I’ll never forget that at the beginning of the 22 ammo shortage, my Gander Mt. was sending employees to Walmart everyday to buy up what they had and resell it at their store. Who ever came up with that idea didn’t realize Walmart had slightly different packaging and busted them for doing it. I don’t remember the brand but supposedly Walmart told the ammo companies if they wanted Walmart as a customer they would have to do something about their relationship with Gander. That’s all hearsay but I would love to think it happened that way. I can attest for the ammo coming from Walmart though.

    This reminds me. How is Springfield today.

  • Raptor Fred
  • Anonymoose

    Found out on Friday that my local store is closing. RIP

  • Geoff Timm

    During the .22LR shortage I got a few “Sale” priced boxes. My last purchase I needed a M-lock mount from Magpul. They had it at MSRP. Geoff Who notes they weren’t his first two choices for the Magpul item.

  • Bigg Bunyon

    Back when they were a catalog company, I bought all my loading supplies, components and general shooting items from them. Then their catalogs became “high end” slick paper boutique affairs and their prices began to skyrocket. That was in the late ’70s early ’80s I seem to recall. Once they fully embraced the boutique appearance, I stopped using them completely as they no longer appealed to me for a number of reason with price being just one of them.
    I hate to see businesses fail and stores close, but they brought this on themselves.

  • Ramon Valenzuela

    They were lousey for sure .way over priced .i went there yestetday to use my reward certificates i earned be spending my hard earned money there and was told sorry were no longer excepting them.thats straight up fraud .there was no email,no warning ,jerks.after all its not like they were coupons .i signed up for a credit card ,spent my money and earned them .good ridens butt holes.

  • Rooftop Voter

    The only time the local GM had any decent prices was during their grand opening. About a week later, prices started their incremental climb and never looked back. They must be really proud of their inventory judging from the pricing I saw about 3 weeks ago. You know they are not moving product when there is dust on the items but there are freshly applied higher price tags on the shelf edge. Parking lot looks like Ground Zero at Alamogordo. Won’t be missed here.

  • Richard Chelvan

    It was predetermined by economic forces. The same forces that were at work when companies like Gander put a lot of mom and pop gun, hunting/fishing, and camping stores out of business! Amazon is killing even Wally World.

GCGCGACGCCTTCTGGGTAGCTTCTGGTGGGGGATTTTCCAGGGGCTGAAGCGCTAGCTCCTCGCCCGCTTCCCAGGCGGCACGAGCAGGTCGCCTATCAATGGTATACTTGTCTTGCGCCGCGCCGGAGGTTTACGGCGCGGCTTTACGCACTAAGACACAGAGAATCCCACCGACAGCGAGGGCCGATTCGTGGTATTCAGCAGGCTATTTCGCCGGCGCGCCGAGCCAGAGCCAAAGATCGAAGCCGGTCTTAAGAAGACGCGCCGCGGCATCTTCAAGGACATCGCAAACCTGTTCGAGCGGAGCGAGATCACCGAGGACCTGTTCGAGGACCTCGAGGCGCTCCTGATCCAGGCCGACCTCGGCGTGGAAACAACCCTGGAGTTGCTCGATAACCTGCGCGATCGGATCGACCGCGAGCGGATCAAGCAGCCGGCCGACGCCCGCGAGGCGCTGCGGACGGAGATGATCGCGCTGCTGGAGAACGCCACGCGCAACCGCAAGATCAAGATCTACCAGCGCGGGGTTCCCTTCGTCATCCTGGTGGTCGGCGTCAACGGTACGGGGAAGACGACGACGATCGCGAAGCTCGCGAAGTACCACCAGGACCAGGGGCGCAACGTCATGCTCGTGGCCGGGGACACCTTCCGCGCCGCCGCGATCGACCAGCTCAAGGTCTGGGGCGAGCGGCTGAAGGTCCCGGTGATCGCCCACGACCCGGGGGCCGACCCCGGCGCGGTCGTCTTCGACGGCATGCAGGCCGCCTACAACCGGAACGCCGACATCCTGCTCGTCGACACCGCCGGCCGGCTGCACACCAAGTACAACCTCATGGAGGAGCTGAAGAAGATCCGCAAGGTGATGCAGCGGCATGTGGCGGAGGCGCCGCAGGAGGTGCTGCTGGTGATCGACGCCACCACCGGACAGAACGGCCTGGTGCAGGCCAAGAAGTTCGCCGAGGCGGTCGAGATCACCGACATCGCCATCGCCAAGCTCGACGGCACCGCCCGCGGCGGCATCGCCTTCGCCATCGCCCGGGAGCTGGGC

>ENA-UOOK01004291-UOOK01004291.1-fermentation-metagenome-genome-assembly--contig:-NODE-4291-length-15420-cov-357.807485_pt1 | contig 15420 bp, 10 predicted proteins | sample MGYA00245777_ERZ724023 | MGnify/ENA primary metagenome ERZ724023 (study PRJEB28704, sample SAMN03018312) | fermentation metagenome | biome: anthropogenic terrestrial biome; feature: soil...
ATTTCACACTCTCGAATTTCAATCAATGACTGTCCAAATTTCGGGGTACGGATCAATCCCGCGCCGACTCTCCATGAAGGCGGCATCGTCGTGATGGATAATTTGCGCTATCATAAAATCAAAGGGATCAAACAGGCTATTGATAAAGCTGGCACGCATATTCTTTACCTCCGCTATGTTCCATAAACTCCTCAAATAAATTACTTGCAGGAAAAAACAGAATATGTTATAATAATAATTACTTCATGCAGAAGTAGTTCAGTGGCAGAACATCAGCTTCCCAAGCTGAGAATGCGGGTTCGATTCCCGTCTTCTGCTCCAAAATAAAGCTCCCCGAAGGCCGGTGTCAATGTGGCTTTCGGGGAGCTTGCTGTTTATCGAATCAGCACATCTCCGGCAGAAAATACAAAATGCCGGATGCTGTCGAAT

• JamesDrouin

    “As part of the deal of purchasing Gander Mountain, Camping World must keep open at least 17 of the former 160 retail locations.”

    Nothing wrong with starting small(ish) and then building up. However, GM’s problem was “management”, and really “bad management” at that.

  • Marko

    Apparently not many people remember the last time they went bankrupt. Maybe 20-25 years ago. they had (three?) stores in Wisconsin and a huge store and mail order complex in Wilmot, WI. Closed all of it. Screwed a bunch of their suppliers, One of them a company I dealt with for my store, stuck him for 250K. After the fire died down they reopened, and really started expanding to the 126 we see today. At this level of business its all just a real life monopoly game. Unfortunately the employees are the ones left without jobs.

  • OldGringo

    Camping World’s president was accused of being both anti-gun and anti-hunting a few years ago. SO, he made some press release saying Camping World supported all types of outdoor activities. But if you go to a Camping World store you never seen things like gun vaults and safes that most hunters and people that travel with long guns need. They have many truck accessories as well but no gun racks, or other items that serve gun people. Many of us got on a “boycott Camping World” internet campaign a while back when he voiced support and maybe gave money to gun control groups. SO lets sit back and see if they keep assault type rifles and handguns in their product line.

  • Mikial

    Wish I had some extra money to go in and buy a bunch of stuff at major liquidation discounts. Assuming of course, their discount prices weren’t still higher than everyone elses regular prices.

  • Scott

    When there liquidation started, I went in just to see what kind of deals they had on firearms. Since they were liquidating, they were no longer having any sales, but they weren’t reducing the prices of their firearms.
    So now, during an ‘Everything must go’ situation, there prices increased due to lack of sale prices.

  • Pumpkin King XXIII

    Wow, went to the one in Tyler today and the savings are huge, guns a whole 5% off, fishing rods and reels 10&15% off, and cloths 15 to 20 off. So essentially they are still higher than cabelas, bass pro and academy even in liquidation.